But I couldn’t say any of those things because 1). Having to pay a broker connotes status and that’s what she’s into and 2). It all would have fallen under the banner of the dreaded “mansplaining” — apparently now a social crime on the level of assault. Between consumerism and feminist memes that make it impossible for men to explain anything to women, American women have painted themselves into a corner of indebtedness and ignorance. Just the way the masters want it.


  21. Z April 30, 2013 at 19:41 #

    “Gosh, this is a perplexing situation indeed. Why on earth doesn’t he want to give her access to his bank account?”

    LMAO!! I think it’s wise to ask before spending over a certain amount. It’s just showing basic respect and love. Concept lost on a lot of people, but yeah. I think it’s really sweet that he files and checks on everything and keeps tabs.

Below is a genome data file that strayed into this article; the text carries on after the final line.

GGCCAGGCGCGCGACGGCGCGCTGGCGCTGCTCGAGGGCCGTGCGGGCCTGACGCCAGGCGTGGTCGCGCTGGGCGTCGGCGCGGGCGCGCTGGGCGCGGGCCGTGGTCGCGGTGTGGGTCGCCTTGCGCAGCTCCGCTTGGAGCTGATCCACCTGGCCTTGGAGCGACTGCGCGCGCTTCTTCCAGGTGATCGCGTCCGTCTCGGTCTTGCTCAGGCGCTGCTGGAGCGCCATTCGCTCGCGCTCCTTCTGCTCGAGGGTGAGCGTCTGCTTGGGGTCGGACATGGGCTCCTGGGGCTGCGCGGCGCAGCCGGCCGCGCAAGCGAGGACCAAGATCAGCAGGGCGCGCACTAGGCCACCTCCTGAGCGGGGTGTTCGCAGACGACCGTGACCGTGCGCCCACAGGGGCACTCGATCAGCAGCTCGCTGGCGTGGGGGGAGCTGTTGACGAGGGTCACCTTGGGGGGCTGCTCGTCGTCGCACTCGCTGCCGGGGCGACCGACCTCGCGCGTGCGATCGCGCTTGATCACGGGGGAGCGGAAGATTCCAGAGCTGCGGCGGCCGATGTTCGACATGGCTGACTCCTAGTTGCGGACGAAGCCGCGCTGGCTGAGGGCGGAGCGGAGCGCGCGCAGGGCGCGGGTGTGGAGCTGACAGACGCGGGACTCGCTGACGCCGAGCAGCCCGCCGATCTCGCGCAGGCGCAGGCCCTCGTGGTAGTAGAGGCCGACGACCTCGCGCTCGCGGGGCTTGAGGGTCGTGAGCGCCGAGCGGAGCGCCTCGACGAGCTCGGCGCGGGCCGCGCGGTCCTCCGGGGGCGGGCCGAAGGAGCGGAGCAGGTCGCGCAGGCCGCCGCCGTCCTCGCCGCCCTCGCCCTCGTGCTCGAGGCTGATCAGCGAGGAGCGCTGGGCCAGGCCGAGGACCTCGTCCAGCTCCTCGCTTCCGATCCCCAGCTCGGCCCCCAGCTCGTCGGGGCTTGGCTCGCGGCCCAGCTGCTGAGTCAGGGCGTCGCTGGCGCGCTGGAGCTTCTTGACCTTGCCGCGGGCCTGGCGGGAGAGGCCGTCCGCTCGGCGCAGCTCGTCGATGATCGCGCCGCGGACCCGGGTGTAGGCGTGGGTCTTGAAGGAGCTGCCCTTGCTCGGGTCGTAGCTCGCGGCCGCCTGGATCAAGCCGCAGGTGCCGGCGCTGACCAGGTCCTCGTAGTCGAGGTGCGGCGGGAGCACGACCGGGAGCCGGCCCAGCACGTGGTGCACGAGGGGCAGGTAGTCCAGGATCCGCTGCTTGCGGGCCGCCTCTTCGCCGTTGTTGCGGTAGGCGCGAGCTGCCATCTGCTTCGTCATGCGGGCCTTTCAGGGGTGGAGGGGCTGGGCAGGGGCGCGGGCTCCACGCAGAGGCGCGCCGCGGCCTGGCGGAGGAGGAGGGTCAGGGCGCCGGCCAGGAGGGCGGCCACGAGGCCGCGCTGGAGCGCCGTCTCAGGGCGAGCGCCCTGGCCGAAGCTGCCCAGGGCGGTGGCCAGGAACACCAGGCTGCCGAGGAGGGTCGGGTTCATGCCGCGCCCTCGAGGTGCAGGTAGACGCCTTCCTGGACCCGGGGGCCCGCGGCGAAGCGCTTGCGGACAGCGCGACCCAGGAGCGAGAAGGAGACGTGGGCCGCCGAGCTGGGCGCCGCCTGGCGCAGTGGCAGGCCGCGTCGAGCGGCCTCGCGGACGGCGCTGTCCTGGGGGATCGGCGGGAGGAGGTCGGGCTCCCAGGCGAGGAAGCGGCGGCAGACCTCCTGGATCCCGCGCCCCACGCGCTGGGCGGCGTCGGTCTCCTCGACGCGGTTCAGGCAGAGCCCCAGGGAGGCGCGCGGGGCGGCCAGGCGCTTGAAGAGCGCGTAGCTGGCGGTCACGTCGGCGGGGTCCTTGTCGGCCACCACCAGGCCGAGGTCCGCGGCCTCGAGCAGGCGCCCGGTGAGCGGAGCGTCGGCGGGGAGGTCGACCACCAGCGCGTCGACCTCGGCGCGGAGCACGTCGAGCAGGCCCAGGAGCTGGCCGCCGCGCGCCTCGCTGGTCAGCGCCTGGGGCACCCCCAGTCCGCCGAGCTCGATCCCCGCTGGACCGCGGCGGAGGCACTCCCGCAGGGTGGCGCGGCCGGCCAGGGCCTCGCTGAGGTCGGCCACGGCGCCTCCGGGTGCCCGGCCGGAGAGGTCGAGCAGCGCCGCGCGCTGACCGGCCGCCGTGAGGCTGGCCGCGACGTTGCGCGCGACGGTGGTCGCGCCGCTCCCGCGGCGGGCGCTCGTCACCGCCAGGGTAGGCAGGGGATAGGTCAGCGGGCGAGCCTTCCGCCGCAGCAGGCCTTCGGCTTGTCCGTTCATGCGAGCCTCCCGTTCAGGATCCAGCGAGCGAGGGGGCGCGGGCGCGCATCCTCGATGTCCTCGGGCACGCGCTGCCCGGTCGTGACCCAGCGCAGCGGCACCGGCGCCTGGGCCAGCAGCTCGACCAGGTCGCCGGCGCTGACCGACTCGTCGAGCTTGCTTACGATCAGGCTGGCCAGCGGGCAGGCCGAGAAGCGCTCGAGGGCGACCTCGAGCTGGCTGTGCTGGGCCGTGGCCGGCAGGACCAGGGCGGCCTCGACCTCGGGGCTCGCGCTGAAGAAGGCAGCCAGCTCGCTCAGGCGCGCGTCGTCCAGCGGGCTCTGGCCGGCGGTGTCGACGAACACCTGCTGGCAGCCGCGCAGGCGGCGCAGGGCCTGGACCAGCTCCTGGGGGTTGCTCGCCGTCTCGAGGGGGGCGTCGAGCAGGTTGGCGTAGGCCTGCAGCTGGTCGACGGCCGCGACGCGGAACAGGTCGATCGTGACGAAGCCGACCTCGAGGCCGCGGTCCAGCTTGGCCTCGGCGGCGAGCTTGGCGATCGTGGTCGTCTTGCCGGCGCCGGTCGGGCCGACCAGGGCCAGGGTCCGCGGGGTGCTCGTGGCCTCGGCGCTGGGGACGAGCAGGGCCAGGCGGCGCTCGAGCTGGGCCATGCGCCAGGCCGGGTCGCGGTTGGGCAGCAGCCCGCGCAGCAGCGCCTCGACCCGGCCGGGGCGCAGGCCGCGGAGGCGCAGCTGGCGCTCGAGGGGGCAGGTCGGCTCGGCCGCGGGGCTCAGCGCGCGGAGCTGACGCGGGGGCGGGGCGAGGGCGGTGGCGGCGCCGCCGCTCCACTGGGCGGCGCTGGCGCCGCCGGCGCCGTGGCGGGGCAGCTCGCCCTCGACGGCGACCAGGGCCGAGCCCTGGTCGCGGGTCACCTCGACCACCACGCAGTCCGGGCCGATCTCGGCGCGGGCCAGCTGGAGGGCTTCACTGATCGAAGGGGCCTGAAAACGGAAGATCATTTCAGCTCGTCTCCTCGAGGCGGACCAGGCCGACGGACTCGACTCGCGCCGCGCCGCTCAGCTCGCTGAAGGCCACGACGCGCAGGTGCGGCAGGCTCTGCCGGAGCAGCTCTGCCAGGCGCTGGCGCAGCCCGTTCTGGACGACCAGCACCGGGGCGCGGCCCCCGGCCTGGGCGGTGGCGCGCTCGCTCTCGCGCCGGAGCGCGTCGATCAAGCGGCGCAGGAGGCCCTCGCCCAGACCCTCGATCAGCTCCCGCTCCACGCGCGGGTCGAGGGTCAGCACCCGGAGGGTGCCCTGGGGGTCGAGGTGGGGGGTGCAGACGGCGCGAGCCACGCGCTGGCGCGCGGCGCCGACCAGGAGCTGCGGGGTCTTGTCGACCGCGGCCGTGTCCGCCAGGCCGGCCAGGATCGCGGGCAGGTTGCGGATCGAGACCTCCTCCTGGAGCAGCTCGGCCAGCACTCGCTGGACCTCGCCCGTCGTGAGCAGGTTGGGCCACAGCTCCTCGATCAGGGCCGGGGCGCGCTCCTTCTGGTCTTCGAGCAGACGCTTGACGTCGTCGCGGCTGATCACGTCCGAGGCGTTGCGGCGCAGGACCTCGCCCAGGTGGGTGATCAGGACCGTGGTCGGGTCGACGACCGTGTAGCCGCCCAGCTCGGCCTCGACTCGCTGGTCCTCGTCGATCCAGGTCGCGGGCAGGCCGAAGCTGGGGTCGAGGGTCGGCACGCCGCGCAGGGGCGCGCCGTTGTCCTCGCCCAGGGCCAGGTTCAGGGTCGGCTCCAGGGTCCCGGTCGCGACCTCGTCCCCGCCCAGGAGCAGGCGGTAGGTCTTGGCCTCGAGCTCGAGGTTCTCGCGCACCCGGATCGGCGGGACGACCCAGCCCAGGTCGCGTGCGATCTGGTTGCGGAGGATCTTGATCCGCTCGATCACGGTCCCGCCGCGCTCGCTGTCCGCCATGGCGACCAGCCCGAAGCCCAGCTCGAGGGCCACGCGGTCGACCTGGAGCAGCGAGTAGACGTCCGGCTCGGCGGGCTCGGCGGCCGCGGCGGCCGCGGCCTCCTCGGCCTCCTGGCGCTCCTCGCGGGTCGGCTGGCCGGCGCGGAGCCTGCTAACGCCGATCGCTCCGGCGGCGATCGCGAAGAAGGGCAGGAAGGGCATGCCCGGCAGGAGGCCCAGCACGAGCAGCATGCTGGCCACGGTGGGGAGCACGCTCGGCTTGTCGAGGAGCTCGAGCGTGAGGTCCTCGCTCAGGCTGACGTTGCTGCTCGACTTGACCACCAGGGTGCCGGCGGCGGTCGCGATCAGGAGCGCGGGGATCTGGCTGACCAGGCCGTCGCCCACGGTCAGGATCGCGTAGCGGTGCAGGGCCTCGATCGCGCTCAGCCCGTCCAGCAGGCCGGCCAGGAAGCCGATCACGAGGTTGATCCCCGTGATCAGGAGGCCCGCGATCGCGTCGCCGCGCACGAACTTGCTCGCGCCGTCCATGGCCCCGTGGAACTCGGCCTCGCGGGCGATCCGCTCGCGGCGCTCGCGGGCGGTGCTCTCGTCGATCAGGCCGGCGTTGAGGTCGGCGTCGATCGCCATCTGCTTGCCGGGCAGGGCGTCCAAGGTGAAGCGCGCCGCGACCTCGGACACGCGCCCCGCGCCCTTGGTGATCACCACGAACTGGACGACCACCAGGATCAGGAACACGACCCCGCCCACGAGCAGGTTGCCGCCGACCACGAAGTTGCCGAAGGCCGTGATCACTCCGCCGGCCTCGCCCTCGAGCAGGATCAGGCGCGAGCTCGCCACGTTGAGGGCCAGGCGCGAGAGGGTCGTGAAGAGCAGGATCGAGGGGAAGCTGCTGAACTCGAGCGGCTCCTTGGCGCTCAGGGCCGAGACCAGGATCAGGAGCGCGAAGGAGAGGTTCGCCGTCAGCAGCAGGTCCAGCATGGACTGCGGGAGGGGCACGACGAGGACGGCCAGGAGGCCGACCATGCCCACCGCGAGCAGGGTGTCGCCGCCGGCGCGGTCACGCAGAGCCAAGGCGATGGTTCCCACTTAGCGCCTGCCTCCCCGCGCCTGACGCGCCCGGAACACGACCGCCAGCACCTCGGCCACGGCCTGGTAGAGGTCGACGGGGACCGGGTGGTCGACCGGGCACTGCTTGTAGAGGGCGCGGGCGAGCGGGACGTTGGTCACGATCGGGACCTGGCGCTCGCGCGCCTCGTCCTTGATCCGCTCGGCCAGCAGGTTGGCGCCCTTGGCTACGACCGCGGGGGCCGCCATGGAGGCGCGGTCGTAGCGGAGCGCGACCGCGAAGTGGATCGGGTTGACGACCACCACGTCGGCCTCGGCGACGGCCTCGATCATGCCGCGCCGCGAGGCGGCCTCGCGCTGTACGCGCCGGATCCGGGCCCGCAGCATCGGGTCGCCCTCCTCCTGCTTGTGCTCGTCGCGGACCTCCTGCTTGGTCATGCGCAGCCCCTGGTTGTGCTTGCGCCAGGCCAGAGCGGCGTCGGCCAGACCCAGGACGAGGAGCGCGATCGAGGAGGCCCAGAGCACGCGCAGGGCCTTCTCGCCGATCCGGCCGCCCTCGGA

This is a diff situation but if I’m out longer than it seems like I should be… i.e. I say, “I’m going to run and pay this bill and stop by the grocery store for xyz”, and my being gone takes longer than what seems reasonable for that, Mr. Z will text me to make sure I’m okay.

    Some people think this is somehow “oppressive” or “controlling”. I’m not sure how basic concern for the well-being of the person you love is “controlling”, but whatever. I love and appreciate that he does that. Lets me know he cares. Your thing about the receipts and the purse feels like the same “caring for” type of behavior that a lot of women now get bizarrely defensive and self-protective about.